Although scientists are hard at work studying the human gut microbiome, the complexity of the task is such that we still know very little about the trillions of microbes that live in and on us—and on whom we are intricately dependent. In a recent article published in the Journal of Human Evolution, researchers suggest that by studying the gut microbiome of our ancestors we can more completely understand the nature of our own health.
“We have little information about the ancestral state of our microbiome, and we therefore lack a foundation for characterizing this change,” they note. “The process of industrialization has dramatically reduced our direct interaction with natural environments and fundamentally altered our relationship with food and food production.”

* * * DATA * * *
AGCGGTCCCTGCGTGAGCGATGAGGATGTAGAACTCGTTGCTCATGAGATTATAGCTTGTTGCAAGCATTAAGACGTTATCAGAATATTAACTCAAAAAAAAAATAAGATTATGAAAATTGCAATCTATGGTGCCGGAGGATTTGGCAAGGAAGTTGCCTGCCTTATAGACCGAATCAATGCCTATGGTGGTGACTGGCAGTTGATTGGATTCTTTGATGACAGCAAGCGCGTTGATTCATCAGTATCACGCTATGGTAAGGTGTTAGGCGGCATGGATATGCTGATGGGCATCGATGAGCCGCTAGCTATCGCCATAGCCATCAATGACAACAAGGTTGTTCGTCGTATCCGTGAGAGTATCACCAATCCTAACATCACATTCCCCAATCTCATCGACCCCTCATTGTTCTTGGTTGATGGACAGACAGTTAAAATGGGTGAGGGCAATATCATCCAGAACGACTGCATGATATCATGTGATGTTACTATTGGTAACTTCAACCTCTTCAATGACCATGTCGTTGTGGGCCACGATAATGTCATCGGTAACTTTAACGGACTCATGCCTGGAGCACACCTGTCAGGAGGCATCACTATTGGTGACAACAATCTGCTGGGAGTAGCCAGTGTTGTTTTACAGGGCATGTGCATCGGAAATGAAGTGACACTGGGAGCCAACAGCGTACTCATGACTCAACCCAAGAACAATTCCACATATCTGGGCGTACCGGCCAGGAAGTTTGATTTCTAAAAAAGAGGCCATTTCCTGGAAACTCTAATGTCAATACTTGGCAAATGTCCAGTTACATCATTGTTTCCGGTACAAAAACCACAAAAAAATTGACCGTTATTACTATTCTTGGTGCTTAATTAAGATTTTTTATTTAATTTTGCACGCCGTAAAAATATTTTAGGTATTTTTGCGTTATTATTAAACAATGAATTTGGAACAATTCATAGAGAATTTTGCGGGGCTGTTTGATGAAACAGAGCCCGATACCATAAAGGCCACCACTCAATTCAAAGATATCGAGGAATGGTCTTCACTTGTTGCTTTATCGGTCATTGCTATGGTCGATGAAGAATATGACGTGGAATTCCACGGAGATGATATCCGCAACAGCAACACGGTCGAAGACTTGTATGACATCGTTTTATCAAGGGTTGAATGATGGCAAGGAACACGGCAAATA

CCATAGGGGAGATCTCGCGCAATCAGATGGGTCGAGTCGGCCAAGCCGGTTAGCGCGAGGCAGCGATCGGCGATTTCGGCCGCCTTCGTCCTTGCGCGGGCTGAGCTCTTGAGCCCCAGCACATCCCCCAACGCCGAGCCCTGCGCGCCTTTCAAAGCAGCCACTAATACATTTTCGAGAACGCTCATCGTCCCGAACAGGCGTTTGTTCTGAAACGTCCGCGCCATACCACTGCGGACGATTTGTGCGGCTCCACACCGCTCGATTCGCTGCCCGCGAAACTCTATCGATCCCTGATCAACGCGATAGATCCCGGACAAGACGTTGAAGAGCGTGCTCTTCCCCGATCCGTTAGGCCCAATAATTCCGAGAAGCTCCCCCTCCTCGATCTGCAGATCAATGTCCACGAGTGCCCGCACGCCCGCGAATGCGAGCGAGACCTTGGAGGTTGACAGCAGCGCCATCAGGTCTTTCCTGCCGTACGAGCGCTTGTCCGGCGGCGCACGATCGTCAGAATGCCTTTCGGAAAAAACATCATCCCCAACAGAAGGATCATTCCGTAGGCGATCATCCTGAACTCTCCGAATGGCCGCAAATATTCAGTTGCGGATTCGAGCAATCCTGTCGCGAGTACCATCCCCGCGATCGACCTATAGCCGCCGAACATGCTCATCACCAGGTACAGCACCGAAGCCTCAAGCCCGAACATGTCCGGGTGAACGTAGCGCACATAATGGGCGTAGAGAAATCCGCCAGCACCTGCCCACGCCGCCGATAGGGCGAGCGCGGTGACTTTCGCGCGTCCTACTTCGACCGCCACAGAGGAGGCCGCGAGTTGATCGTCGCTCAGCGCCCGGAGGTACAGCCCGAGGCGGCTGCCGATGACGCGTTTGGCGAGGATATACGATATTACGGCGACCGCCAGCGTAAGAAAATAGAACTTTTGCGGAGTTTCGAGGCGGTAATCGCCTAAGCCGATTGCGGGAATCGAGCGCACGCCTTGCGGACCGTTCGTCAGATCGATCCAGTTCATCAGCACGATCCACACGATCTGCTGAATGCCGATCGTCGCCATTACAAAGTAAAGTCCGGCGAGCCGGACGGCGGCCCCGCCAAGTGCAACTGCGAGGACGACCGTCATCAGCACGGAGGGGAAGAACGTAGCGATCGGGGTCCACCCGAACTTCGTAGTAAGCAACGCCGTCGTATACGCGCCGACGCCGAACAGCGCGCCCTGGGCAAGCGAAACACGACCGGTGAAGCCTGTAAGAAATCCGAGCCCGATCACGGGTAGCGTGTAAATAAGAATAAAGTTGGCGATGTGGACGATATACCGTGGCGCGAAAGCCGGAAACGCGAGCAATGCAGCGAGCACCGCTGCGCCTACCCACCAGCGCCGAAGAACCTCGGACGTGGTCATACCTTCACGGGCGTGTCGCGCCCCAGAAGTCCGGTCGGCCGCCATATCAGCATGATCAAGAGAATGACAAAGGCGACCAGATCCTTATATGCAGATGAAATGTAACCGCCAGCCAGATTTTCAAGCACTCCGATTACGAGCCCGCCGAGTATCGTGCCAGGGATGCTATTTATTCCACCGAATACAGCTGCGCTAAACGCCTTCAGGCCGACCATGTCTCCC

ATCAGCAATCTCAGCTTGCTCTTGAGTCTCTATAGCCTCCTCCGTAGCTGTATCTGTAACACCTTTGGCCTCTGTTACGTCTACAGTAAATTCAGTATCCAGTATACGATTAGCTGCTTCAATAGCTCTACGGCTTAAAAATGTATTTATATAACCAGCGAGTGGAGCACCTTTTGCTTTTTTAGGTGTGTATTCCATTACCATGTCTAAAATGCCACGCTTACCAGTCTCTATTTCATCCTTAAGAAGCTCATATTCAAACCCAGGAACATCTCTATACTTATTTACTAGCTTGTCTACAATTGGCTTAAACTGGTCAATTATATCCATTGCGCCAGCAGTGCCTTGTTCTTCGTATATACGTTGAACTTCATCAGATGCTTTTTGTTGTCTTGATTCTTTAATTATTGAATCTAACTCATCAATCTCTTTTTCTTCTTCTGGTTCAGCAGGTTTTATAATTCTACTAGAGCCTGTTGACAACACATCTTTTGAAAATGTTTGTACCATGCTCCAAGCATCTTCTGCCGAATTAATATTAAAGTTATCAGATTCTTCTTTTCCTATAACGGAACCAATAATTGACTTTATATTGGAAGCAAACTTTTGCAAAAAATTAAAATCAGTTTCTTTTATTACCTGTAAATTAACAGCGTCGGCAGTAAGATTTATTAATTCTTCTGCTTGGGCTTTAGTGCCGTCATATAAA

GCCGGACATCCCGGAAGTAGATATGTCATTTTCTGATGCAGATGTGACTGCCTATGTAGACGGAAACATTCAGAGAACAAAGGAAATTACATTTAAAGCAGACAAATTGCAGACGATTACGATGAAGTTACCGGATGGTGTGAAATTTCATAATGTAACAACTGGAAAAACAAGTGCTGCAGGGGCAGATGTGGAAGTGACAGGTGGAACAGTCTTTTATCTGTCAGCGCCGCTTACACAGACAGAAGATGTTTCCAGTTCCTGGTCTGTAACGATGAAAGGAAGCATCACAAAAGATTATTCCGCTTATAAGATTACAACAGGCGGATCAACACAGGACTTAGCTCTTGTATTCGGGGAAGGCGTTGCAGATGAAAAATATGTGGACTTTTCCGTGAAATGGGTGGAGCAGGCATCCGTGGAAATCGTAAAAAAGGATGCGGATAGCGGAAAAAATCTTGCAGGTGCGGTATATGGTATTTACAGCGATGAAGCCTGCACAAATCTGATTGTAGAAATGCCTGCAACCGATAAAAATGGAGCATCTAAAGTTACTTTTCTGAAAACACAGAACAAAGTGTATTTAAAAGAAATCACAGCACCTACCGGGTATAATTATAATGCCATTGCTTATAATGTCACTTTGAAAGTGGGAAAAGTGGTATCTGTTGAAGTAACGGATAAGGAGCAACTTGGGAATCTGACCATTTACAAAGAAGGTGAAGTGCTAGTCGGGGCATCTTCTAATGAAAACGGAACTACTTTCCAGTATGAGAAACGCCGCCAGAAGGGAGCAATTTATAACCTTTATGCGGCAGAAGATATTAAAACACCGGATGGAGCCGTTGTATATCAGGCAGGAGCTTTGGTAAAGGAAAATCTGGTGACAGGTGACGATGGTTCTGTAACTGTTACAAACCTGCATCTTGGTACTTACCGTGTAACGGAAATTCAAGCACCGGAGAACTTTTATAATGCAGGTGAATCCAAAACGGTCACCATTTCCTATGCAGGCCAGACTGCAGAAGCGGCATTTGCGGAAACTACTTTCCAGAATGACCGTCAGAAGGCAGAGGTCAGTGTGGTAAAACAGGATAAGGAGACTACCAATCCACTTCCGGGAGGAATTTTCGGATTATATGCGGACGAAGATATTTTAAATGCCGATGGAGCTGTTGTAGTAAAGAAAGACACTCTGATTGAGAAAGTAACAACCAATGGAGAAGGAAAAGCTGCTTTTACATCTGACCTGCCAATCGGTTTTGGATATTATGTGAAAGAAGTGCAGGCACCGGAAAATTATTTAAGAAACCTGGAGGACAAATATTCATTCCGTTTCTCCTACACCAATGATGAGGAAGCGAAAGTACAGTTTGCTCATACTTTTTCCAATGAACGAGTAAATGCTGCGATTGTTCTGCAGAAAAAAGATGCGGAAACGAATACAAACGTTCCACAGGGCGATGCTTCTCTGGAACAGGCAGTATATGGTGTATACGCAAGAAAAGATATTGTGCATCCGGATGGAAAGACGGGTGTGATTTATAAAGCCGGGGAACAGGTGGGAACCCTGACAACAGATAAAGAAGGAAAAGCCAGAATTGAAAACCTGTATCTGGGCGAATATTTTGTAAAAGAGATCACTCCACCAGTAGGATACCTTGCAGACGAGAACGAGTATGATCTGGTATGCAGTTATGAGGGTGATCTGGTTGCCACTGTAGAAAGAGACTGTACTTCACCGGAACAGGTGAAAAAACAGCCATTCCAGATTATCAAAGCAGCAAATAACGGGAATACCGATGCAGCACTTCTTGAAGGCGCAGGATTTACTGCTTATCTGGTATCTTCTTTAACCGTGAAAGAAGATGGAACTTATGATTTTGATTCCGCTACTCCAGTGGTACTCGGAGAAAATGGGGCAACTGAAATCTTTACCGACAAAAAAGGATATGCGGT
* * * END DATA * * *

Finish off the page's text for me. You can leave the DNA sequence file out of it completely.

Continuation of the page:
The researchers question whether humans are in “mutualistic symbiosis” with our microbes, or whether the diseases of civilization—heart disease, obesity, type 2 diabetes, asthma, allergies, and osteoporosis, for example—“are out of ecological balance and teetering on dysbiosis?” Indeed. They suggest studying mummified remains in a time-series approach linked to major moments in human development and innovation.
“Although reconstructing the ancestral microbiome by studying our ancestors directly is not without challenges, this approach provides a more direct picture of human-microbe coevolution.”
The more we know about our gut microbes and how they evolved, the better we will understand the current state of our health. I look forward to more studies that help us to understand how our gut microbes evolved—and how that shift has affected our health over time.